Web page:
What’s the big deal about trees anyway?

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This is my first contribution to Farm and Dairy on behalf of the Portage Soil and Water Conservation District. With less than a month in my new position as stormwater educator, it was difficult to come up with a substantive topic. Then, I started compiling a tree list for the 2011 spring tree sale, and I thought about the opportunity it provides landowners.

Tree sale history

I’ve heard it said that a good place to start is the beginning, but finding the “beginning” of the Soil and Water Conservation District seedling sale was not so simple.

A quick Internet search yielded information about conservation district seedling sales in countless counties in almost every state I searched. It’s a logical fit that an organization charged with the responsibility of conserving natural resources would be a good place to make plants available to assist landowners with reforestation, wildlife, erosion and other conservation efforts. But finding a precise historical moment when the conservation districts were given this charge was not easily found.

I wondered if the seedling sales were the lingering vestige of some massive concerted effort in our nation’s history to plant trees? The earliest major U.S. tree planting effort I found documented was performed by the Civilian Conservation Corps, which was a public work relief program under Franklin Roosevelt’s New Deal. The Civilian Conservation Corps planted 3 billion trees between 1935 and 1942.

Does it really matter?

Does it really matter how the tree sales got their start? I am a veteran tree sale patron. For years, I have anxiously waited for the “Tree Sale List” to come in the mail to start making my selections. And as a patron, I never really considered how the tree sale evolved, I was just glad for the opportunity to purchase seedlings at a near-wholesale cost.

Additionally, it was always comforting to know that the plant varieties being offered had been selected by a group of professionals who were trying to make plants available that would serve many specific land use functions without threatening our native ecosystems.

Do trees matter?

Of course they do! Most of us instinctively know that trees are a vital component of our natural resources. You could probably quickly name more than a dozen timber products in your home that provide shelter or comfort to your daily life. You would probably even have some sense of the dollar value of these items.

But if you were asked, how many environmental benefits could you list that are provided by the trees in your community? Would you have any idea how to calculate the economic value of these environmental benefits?

For starters, have you ever tried to place a monetary value on the “shade” provided by the shade tree in your front yard? Likewise, have you ever looked at that same shade tree and tried to determine how many gallons of water are retained within? Could such information be useful in evaluating stormwater run-off?

What influence, if any, do trees have on such things as pollution and climate change? Furthermore, can these influences be measured?

i-Tree

Luckily for us, the U.S. Forest Service along with their major cooperators, Davey Tree, The International Society of Arboriculture, The Arbor Day Foundation, and Environmental Protection Agency have developed a software suite of tools designed to quantify the environmental benefits of trees by size and species.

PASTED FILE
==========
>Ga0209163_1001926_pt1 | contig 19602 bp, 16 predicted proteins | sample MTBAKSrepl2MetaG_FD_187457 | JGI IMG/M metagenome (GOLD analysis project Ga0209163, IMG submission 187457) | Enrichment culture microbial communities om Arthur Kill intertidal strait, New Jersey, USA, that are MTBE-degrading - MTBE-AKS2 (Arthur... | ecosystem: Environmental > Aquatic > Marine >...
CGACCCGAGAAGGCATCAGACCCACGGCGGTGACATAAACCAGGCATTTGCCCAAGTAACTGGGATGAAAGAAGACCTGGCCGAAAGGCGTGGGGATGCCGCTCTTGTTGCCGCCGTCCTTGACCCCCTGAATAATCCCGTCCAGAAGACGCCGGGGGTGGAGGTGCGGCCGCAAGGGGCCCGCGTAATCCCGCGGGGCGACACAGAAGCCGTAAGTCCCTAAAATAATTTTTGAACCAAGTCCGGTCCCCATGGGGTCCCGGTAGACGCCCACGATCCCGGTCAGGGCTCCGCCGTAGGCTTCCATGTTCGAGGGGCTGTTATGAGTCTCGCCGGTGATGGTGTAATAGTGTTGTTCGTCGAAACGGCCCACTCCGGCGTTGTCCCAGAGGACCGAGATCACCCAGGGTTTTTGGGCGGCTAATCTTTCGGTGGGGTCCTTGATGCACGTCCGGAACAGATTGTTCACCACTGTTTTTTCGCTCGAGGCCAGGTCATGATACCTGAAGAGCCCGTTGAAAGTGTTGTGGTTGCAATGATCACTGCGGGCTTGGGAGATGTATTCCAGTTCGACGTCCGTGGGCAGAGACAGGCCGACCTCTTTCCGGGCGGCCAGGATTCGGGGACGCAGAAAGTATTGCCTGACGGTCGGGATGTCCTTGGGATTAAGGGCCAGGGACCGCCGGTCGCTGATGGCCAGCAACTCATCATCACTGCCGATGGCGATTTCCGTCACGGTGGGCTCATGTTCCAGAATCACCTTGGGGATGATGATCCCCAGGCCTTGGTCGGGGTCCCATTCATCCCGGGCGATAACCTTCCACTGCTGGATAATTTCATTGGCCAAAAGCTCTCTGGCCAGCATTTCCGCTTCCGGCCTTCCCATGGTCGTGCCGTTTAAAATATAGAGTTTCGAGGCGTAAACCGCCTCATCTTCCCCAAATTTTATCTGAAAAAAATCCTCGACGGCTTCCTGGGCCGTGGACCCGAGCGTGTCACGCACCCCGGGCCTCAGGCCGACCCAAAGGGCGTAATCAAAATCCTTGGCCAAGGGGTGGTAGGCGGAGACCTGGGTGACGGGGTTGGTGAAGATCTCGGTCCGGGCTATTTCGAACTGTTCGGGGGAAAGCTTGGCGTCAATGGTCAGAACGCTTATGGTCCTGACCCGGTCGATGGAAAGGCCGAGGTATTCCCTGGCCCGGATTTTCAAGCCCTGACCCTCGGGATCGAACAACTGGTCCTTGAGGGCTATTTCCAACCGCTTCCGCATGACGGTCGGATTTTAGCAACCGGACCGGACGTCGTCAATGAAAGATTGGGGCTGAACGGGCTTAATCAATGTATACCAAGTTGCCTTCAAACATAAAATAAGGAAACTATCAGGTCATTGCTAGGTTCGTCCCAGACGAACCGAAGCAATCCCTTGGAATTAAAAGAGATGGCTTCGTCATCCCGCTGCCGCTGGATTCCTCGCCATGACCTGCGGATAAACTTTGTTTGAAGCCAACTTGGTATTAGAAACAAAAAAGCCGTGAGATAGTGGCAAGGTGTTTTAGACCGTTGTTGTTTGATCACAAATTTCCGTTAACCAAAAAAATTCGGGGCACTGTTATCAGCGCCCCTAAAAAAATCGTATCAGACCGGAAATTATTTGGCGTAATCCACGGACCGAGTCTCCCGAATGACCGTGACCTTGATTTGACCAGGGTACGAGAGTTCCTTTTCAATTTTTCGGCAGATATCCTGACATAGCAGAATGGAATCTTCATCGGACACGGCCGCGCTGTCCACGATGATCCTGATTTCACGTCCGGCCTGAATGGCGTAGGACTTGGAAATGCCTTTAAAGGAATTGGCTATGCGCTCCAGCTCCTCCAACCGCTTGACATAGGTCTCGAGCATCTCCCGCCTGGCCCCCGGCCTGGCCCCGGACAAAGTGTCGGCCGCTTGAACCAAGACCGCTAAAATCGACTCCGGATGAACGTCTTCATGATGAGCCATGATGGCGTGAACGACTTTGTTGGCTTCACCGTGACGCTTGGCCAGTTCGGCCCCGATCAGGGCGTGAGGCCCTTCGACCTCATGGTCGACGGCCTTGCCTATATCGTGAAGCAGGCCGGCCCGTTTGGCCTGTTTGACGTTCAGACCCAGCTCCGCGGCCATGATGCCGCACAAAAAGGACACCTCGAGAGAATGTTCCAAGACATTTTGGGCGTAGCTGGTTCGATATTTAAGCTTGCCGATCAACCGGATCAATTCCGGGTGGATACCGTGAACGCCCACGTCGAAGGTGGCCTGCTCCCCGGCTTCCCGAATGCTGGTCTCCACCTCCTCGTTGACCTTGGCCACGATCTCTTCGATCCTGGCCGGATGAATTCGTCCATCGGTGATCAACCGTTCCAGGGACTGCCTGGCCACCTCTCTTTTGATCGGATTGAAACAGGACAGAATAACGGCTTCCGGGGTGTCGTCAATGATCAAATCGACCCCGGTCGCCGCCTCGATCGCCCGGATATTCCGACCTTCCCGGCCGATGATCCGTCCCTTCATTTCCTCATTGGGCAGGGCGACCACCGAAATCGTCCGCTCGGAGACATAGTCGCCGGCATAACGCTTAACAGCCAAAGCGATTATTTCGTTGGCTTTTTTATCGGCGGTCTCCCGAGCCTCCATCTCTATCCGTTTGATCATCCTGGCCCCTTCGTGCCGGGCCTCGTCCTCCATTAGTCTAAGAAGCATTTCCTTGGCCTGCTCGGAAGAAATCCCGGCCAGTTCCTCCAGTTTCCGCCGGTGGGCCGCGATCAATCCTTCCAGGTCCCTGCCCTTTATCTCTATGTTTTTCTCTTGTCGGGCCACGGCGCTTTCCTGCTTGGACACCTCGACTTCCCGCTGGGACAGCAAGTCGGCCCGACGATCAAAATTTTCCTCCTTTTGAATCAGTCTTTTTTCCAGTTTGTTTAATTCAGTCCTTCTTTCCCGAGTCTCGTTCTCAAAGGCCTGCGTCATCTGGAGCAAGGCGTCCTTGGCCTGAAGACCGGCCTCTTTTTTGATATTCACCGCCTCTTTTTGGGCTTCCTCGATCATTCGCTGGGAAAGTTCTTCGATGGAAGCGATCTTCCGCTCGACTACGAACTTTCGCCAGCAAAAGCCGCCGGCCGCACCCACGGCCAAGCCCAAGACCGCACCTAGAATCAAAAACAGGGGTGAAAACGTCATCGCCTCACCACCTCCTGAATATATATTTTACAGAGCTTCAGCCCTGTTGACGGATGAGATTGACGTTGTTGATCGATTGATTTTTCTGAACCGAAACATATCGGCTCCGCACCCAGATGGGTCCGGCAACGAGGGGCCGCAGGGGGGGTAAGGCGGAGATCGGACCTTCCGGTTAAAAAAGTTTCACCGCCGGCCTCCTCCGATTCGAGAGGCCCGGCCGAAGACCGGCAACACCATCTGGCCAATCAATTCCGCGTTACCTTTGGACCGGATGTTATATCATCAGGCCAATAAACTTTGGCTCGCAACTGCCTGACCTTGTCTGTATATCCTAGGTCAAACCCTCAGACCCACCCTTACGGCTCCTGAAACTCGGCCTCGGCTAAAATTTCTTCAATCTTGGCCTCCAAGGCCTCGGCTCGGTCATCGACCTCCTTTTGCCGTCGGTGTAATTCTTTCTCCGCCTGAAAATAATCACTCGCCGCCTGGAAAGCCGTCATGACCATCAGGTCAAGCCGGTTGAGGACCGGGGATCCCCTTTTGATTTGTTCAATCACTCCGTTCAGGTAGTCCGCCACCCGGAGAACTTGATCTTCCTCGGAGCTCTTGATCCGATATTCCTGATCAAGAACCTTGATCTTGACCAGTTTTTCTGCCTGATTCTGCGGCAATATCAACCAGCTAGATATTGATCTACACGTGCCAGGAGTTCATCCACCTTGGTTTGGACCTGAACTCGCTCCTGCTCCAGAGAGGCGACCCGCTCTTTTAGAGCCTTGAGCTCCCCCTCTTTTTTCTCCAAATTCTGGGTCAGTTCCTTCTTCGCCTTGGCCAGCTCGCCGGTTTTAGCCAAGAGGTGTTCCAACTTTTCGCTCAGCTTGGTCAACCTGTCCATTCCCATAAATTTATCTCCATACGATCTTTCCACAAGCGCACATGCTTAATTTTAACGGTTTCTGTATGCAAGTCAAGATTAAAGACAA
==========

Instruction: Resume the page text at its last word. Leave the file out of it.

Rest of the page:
By completing a tree inventory and using i-Tree software, a community can now calculate the environmental services that trees provide. Some of the benefits assessed with this software are:

Air pollution removal of ozone, sulfur dioxide, nitrogen dioxide, carbon monoxide and particulate matter.

Total carbon stored and net carbon annually sequestered by the urban forest.

Effects of trees on building energy use and consequent effects on carbon dioxide emissions from power plants.

Urban stormwater runoff (or “non-point source pollution”) that washes chemicals (oil, gasoline, salts, etc.) and litter from surfaces such as roadways and parking lots into streams, wetlands, rivers and oceans.

Reduction of soil erosion by slowing rainfall before it strikes the soil.

Property values: Trees can increase the “curb appeal” of properties thereby increasing sale prices.

Can you determine the species of that shade tree in your front yard? If so, you can enter that data along with the diameter of the tree and your zip code to learn about the specific contributions your tree is making to your community. You can find the online calculator at www.treebenefits.com/calculator/

Getting involved

Conservation of our natural resources is a responsibility we all share.

Many communities have volunteer groups, such as Shade Tree Commissions that provide leadership in areas related to their community forest. These groups often train citizens to conduct tree inventories.

Citizen groups have been instrumental throughout Ohio with early detection of exotic pests such as emerald ash borer and are now being trained to look for evidence of Asian longhorned beetle. To get involved, contact your Ohio Department of Natural Resources regional urban forester, or contact your municipal administrator.

(Lynn Vogel is the new part-time stormwater educator at Portage County SWCD. She is a graduate of Ohio University with a degree in industrial hygiene and environmental health.)

About the Author

Lynn Vogel is the new part-time Stormwater Educator at Portage County SWCD. A graduate of Ohio University with a degree in Industrial Hygiene and Environmental Health, she looks forward to working in the county on stormwater and other conservation issues. More Stories by Lynn Vogel

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